Understand: I’m not making a pun or a joke here. I mean what I say: these two artifacts — one sacred, the other profane — symbolize in the flesh what it means to be Spanish. Nothing like that exists for us Americans. Obviously the relic of San Vicente is something of infinitely greater meaning. The point I’m making here is that tradition — religious and cultural — is enfleshed in a place as old as Spain in a way that it is not in the US. Christians here can “touch” the hand of San Vicente Martyr, and feel a connection to the early Church in their own flesh. I find that extraordinarily inspiring to my Christian imagination. St. Vicente was here, worshiping Christ 1,700 years ago, and suffering for him. Christians still are. Here is a portrait from the same Valencia cathedral, in a side chapel near the relic of San Vicente, of some Valencian Christians martyred for the faith in the Spanish Civil War (1936-39):

These were ordinary believers, living in Valencia, who paid the ultimate price for their faith. I spoke last night to an academic who is studying a group of martyrs from the war. He said that one Christian was murdered because the left-wing Republicans said he “smelled too much of wax” — meaning that they could tell by his aroma that he had been in church. For that, they killed him. This is still within living memory of the oldest Spaniards. In Valencia, they remember these martyrs as they remember the martyr Vicente.

In terms of the Christian religion itself, Europeans are surrounded by cultural memories. There are monasteries, still. They’re not all solid ones (in Barcelona, at my talk, one man said, “You need to take a box of your books to that Benedictine monastery at Montserrat, and make all those monks read it.”) But some are. The Tipi Loschi, living on the Adriatic coast, make pilgrimages to Norcia, in the mountains about 90 minutes’ drive away, and have developed a close relationship with the traditionalist Benedictines there. In France, Christians can go to monasteries like Fontgombault for the Real Thing.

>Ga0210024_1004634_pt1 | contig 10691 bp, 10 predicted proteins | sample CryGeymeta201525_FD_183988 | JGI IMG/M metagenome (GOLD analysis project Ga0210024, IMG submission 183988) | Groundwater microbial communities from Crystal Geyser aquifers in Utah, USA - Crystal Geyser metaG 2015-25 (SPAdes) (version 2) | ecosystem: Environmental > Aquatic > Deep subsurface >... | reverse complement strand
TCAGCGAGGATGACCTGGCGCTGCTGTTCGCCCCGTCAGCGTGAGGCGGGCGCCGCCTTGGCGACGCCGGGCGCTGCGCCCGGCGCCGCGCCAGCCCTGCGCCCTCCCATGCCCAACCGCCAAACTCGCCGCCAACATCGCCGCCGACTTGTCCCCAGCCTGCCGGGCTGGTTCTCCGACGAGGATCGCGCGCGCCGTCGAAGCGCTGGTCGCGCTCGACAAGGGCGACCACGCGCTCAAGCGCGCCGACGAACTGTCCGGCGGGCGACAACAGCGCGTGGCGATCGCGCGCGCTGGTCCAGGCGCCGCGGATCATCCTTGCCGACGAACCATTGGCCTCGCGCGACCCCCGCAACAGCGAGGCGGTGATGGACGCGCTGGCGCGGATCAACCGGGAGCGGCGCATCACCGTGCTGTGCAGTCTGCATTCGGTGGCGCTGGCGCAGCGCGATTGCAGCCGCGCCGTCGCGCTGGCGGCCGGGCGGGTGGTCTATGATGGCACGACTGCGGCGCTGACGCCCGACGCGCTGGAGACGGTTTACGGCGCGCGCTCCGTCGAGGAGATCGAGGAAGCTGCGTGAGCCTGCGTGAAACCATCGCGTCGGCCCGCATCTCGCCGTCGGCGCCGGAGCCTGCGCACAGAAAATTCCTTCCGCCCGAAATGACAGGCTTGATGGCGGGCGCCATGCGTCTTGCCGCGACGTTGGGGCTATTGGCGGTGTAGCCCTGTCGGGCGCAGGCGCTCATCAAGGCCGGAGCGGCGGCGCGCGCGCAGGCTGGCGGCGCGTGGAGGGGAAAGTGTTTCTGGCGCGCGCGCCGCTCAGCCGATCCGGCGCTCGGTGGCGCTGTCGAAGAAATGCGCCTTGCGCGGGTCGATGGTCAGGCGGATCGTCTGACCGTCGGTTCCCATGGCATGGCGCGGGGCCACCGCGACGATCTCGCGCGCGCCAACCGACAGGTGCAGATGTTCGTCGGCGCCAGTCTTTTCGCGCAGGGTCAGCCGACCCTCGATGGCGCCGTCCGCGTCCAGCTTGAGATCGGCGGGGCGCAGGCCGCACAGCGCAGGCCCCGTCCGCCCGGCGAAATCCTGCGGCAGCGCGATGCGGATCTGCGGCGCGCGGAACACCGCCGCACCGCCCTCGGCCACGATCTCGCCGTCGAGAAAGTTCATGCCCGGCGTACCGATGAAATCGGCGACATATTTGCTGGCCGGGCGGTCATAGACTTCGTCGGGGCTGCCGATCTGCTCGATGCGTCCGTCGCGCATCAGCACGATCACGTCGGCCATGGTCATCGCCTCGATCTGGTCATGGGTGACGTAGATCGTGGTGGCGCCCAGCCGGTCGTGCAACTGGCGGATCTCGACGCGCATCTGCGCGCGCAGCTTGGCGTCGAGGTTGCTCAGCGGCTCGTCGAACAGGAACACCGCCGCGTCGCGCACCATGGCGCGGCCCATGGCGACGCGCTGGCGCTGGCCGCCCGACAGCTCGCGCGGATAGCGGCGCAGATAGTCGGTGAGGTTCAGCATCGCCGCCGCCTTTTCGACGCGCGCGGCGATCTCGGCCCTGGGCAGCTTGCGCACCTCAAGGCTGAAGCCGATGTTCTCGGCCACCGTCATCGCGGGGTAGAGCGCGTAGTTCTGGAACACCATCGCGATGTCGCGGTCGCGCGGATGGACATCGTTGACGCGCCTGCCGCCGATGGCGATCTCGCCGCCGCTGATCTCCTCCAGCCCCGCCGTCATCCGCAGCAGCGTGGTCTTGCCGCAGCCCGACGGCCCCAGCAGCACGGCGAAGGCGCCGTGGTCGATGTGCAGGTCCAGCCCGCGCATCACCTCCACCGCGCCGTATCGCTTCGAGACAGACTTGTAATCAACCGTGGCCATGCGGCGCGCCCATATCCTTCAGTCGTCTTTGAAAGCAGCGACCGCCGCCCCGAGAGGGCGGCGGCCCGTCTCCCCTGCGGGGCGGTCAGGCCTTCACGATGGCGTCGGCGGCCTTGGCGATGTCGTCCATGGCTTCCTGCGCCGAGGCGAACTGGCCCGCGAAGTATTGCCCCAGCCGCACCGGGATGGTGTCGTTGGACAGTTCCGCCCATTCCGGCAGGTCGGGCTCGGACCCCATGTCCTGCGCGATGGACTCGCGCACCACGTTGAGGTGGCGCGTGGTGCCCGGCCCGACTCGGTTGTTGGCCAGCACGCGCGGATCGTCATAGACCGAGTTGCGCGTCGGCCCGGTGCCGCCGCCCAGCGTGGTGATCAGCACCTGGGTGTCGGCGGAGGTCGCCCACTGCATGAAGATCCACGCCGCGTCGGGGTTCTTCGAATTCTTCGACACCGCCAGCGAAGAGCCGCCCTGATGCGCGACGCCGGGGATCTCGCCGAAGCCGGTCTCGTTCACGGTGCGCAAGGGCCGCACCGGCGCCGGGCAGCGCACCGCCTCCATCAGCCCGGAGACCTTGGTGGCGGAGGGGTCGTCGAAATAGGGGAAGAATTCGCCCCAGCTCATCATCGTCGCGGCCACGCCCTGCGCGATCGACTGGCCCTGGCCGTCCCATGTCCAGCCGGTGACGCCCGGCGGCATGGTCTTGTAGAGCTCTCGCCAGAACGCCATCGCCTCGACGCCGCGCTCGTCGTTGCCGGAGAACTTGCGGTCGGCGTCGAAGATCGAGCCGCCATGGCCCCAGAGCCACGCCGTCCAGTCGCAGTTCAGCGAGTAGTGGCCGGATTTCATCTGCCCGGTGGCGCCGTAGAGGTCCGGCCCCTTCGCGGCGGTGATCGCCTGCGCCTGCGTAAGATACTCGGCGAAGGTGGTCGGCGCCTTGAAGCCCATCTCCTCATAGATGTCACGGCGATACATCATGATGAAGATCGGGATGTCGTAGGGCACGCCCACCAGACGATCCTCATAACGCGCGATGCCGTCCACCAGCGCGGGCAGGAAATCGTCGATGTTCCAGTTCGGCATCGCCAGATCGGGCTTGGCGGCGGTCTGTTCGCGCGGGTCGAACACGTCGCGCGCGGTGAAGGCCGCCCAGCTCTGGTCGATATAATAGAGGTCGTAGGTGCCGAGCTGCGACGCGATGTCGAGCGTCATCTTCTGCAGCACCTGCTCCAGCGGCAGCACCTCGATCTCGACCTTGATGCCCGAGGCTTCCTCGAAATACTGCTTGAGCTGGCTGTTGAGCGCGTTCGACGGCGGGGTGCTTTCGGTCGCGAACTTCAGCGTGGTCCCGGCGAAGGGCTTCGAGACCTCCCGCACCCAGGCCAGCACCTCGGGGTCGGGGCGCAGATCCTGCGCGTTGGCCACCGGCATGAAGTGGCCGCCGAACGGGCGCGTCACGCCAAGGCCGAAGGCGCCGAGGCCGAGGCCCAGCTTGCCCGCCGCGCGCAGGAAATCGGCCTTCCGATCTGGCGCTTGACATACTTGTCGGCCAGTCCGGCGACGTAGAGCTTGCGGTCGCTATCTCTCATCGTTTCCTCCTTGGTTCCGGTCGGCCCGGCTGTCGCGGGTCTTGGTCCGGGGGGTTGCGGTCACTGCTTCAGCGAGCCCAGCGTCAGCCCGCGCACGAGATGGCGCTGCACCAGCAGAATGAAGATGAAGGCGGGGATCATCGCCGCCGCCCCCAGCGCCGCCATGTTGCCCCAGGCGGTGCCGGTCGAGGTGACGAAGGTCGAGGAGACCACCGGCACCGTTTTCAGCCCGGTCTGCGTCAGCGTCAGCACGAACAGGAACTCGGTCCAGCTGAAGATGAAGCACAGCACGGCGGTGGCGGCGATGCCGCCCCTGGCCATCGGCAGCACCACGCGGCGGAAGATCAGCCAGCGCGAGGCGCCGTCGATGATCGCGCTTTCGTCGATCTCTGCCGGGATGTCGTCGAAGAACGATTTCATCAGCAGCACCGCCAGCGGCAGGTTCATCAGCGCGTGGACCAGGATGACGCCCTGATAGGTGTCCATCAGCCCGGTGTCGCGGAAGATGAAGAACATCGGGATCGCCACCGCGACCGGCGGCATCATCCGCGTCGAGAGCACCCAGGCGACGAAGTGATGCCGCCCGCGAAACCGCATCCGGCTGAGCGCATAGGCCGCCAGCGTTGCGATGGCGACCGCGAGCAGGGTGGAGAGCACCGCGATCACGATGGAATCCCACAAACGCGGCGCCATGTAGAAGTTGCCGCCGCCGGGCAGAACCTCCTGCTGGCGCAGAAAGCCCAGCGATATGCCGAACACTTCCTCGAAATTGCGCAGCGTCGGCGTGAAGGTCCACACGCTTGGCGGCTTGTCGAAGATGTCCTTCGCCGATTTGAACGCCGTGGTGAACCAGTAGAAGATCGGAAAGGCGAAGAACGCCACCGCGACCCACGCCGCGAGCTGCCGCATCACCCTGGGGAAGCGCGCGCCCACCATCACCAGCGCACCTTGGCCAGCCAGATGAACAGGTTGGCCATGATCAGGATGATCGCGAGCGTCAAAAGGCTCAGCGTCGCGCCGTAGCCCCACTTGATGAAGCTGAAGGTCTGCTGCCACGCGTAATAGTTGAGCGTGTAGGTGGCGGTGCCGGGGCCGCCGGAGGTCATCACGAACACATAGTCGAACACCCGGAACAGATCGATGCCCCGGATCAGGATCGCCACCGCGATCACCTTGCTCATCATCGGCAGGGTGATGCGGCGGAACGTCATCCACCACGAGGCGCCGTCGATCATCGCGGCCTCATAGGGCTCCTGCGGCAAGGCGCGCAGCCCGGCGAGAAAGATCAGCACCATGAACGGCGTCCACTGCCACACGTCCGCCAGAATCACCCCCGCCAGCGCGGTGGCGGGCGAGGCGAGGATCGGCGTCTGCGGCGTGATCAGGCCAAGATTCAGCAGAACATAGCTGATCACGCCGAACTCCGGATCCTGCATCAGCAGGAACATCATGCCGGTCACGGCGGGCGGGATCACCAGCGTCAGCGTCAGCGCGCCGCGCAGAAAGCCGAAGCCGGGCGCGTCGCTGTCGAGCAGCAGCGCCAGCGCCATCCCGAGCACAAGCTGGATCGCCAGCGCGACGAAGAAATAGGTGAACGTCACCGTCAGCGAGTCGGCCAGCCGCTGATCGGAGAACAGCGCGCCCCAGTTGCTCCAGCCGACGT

To be sure, all this beauty and history and culture has not (so far) saved the faith in Europe. My point is simply that if a European Christian wants to go digging for things that root them in Christian faith and practice, they’re incomparably easier to find here. And that is an advantage when it comes to living the Ben Op. And, by the grace of God, St. Vicente, the Spanish Civil War martyrs, the great cathedrals, and all the Christian things I have seen here on this wonderful week in Spain are here for me, an American, for the making of my own perspective. They’re here for you too. Please come visit them. As Americans, they are part of our spiritual and cultural patrimony as well.

Finally, before I head to the airport, here’s a passage from an e-mail sent by a Canadian reader:

I’ve been reading Jacques Barzun’s 1943 book Classic, Romantic, and Modern, and a passage about the charge of escapism (levelled by some against the Romantics) reminded me of the criticism you have often received about the Benedict Option — viz. that it is “running away”, “hiding”, etc. Barzun’s rebuttal might be encouraging to you:

“…one is led to see that romanticism was far from being an escape from reality on the part of feeble spirits who could not stand it. The truth is that these spirits wanted to change the portions of reality that they did not like, and at least record their ideals when the particular piece of reality would not yield – both these being indispensable steps toward reconstruction. Our modern use of the term “escape” is unfortunately vitiated by smugness and double meanings, and one should refuse to argue its application with anyone who will not first answer this question: “Suppose a primitive man, caught in a rainstorm, who has for the first time the idea of taking shelter in a cave: is he facing reality or escaping it?” The whole history of civilization is wrapped up in this example, and a universal test for distinguishing creation from escape can be deduced from it. The mere fact that a man is seen making a cave or heard declaring his intention to build a hut is not enough; what is he going to do then? What is the relation of that single act to his whole scheme of life? Applying this test to romanticism, we shall see that on the whole it was infinitely more constructive than escapist.” (p.15)

In other words, “escape” can be but the first stage of something else. It’s a point you’ve often made, but it never hurts to hear it again.

Amen. Thank you, reader. I’ll touch base in Dublin — I have more to tell you about Valencia and Zaragoza.